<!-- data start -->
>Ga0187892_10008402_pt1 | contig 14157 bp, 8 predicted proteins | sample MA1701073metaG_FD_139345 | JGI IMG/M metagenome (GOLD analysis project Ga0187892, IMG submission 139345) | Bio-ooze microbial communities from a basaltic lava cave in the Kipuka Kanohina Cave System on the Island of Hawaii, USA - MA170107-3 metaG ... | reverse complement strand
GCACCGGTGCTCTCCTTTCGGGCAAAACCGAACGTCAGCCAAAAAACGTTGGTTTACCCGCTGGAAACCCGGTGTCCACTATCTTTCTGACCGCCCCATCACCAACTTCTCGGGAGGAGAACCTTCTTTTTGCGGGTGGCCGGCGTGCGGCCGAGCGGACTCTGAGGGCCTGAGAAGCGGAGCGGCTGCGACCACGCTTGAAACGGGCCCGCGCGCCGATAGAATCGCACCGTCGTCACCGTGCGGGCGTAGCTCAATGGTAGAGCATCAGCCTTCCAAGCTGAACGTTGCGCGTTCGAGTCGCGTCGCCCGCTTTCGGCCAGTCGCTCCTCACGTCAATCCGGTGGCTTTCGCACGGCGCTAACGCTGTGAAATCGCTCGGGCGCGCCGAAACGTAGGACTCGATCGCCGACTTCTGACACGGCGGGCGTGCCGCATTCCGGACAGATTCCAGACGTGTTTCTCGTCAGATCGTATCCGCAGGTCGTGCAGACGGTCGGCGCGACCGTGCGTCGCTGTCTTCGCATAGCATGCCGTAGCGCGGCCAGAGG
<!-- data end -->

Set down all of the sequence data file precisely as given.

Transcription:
>Ga0187892_10008402_pt1 | contig 14157 bp, 8 predicted proteins | sample MA1701073metaG_FD_139345 | JGI IMG/M metagenome (GOLD analysis project Ga0187892, IMG submission 139345) | Bio-ooze microbial communities from a basaltic lava cave in the Kipuka Kanohina Cave System on the Island of Hawaii, USA - MA170107-3 metaG ... | reverse complement strand
GCACCGGTGCTCTCCTTTCGGGCAAAACCGAACGTCAGCCAAAAAACGTTGGTTTACCCGCTGGAAACCCGGTGTCCACTATCTTTCTGACCGCCCCATCACCAACTTCTCGGGAGGAGAACCTTCTTTTTGCGGGTGGCCGGCGTGCGGCCGAGCGGACTCTGAGGGCCTGAGAAGCGGAGCGGCTGCGACCACGCTTGAAACGGGCCCGCGCGCCGATAGAATCGCACCGTCGTCACCGTGCGGGCGTAGCTCAATGGTAGAGCATCAGCCTTCCAAGCTGAACGTTGCGCGTTCGAGTCGCGTCGCCCGCTTTCGGCCAGTCGCTCCTCACGTCAATCCGGTGGCTTTCGCACGGCGCTAACGCTGTGAAATCGCTCGGGCGCGCCGAAACGTAGGACTCGATCGCCGACTTCTGACACGGCGGGCGTGCCGCATTCCGGACAGATTCCAGACGTGTTTCTCGTCAGATCGTATCCGCAGGTCGTGCAGACGGTCGGCGCGACCGTGCGTCGCTGTCTTCGCATAGCATGCCGTAGCGCGGCCAGAGG